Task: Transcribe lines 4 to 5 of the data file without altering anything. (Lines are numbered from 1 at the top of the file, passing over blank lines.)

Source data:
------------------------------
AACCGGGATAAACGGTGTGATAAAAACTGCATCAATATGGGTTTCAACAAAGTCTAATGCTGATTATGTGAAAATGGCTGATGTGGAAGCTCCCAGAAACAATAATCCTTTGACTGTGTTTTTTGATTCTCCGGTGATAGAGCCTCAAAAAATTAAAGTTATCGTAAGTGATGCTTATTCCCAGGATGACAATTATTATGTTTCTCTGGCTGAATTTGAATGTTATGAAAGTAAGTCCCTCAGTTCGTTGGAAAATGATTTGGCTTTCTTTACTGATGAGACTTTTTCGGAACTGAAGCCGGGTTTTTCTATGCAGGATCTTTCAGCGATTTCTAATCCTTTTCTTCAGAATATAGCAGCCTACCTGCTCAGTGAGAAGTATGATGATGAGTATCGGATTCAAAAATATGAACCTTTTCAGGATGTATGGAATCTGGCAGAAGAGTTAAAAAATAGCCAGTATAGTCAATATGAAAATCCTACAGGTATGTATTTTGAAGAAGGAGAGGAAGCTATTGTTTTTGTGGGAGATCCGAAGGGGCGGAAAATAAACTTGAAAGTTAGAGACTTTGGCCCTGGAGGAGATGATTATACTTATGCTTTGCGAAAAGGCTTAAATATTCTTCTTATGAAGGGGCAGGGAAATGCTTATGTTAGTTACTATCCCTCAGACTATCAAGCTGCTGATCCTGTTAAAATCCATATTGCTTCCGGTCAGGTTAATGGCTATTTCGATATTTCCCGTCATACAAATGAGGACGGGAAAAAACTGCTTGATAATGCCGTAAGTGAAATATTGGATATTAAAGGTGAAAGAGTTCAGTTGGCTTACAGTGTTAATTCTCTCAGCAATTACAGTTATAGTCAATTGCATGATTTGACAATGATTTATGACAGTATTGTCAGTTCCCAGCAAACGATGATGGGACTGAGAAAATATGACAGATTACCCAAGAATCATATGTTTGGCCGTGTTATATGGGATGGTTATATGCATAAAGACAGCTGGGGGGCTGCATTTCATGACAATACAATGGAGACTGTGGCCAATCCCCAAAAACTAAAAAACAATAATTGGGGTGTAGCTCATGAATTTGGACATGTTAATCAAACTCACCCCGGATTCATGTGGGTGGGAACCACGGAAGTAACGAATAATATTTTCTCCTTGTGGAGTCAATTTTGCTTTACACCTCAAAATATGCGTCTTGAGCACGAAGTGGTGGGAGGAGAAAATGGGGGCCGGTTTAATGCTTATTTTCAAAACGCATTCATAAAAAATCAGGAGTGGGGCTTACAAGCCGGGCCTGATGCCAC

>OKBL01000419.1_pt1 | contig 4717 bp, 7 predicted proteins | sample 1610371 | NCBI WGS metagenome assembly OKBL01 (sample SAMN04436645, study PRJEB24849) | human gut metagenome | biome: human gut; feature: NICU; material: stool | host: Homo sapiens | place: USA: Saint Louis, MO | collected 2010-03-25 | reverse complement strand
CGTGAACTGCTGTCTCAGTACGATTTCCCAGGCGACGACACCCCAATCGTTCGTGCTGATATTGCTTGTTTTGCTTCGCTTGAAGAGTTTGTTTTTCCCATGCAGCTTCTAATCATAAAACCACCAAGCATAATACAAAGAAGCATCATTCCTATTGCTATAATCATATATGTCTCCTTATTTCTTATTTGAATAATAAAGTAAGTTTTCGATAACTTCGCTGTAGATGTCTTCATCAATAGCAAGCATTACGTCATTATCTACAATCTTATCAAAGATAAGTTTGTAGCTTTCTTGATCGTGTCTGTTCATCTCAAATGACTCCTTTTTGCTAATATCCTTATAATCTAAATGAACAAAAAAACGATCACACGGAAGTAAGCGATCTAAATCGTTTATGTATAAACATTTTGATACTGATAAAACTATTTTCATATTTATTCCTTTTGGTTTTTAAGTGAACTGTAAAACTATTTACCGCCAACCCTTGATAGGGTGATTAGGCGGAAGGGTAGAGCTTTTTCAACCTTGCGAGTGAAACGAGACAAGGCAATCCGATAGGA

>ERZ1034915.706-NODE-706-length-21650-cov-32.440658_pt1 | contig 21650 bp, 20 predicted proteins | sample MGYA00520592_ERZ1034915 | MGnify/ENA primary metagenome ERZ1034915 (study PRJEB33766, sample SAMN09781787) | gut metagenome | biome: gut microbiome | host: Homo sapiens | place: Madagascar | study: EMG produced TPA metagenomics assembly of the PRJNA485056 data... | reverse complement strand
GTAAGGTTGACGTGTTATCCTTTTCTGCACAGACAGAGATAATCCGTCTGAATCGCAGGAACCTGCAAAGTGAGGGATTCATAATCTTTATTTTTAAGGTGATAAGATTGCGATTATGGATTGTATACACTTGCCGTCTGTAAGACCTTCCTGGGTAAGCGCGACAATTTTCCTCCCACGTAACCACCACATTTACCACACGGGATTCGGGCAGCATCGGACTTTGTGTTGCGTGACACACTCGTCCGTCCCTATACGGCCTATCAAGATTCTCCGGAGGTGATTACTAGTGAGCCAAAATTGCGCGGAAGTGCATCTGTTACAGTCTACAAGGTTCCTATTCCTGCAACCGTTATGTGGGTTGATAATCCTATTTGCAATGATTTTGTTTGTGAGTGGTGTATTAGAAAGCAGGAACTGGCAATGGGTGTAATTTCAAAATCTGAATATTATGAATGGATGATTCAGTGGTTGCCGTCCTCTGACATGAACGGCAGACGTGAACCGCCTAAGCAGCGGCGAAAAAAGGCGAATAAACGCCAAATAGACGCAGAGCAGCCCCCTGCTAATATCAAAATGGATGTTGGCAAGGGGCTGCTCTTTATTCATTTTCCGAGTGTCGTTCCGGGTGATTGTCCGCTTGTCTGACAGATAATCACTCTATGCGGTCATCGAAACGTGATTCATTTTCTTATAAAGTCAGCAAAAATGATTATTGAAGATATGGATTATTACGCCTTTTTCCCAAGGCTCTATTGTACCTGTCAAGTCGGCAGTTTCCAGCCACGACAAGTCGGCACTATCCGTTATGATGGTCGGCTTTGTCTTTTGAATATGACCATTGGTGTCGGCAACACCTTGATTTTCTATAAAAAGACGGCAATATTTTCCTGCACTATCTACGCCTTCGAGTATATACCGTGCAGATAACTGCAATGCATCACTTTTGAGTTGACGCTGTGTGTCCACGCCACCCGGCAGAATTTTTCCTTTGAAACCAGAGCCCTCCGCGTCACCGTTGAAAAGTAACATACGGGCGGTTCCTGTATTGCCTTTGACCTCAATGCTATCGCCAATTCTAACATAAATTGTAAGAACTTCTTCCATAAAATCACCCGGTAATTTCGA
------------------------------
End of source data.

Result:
>ERZ1034915.706-NODE-706-length-21650-cov-32.440658_pt1 | contig 21650 bp, 20 predicted proteins | sample MGYA00520592_ERZ1034915 | MGnify/ENA primary metagenome ERZ1034915 (study PRJEB33766, sample SAMN09781787) | gut metagenome | biome: gut microbiome | host: Homo sapiens | place: Madagascar | study: EMG produced TPA metagenomics assembly of the PRJNA485056 data... | reverse complement strand
GTAAGGTTGACGTGTTATCCTTTTCTGCACAGACAGAGATAATCCGTCTGAATCGCAGGAACCTGCAAAGTGAGGGATTCATAATCTTTATTTTTAAGGTGATAAGATTGCGATTATGGATTGTATACACTTGCCGTCTGTAAGACCTTCCTGGGTAAGCGCGACAATTTTCCTCCCACGTAACCACCACATTTACCACACGGGATTCGGGCAGCATCGGACTTTGTGTTGCGTGACACACTCGTCCGTCCCTATACGGCCTATCAAGATTCTCCGGAGGTGATTACTAGTGAGCCAAAATTGCGCGGAAGTGCATCTGTTACAGTCTACAAGGTTCCTATTCCTGCAACCGTTATGTGGGTTGATAATCCTATTTGCAATGATTTTGTTTGTGAGTGGTGTATTAGAAAGCAGGAACTGGCAATGGGTGTAATTTCAAAATCTGAATATTATGAATGGATGATTCAGTGGTTGCCGTCCTCTGACATGAACGGCAGACGTGAACCGCCTAAGCAGCGGCGAAAAAAGGCGAATAAACGCCAAATAGACGCAGAGCAGCCCCCTGCTAATATCAAAATGGATGTTGGCAAGGGGCTGCTCTTTATTCATTTTCCGAGTGTCGTTCCGGGTGATTGTCCGCTTGTCTGACAGATAATCACTCTATGCGGTCATCGAAACGTGATTCATTTTCTTATAAAGTCAGCAAAAATGATTATTGAAGATATGGATTATTACGCCTTTTTCCCAAGGCTCTATTGTACCTGTCAAGTCGGCAGTTTCCAGCCACGACAAGTCGGCACTATCCGTTATGATGGTCGGCTTTGTCTTTTGAATATGACCATTGGTGTCGGCAACACCTTGATTTTCTATAAAAAGACGGCAATATTTTCCTGCACTATCTACGCCTTCGAGTATATACCGTGCAGATAACTGCAATGCATCACTTTTGAGTTGACGCTGTGTGTCCACGCCACCCGGCAGAATTTTTCCTTTGAAACCAGAGCCCTCCGCGTCACCGTTGAAAAGTAACATACGGGCGGTTCCTGTATTGCCTTTGACCTCAATGCTATCGCCAATTCTAACATAAATTGTAAGAACTTCTTCCATAAAATCACCCGGTAATTTCGA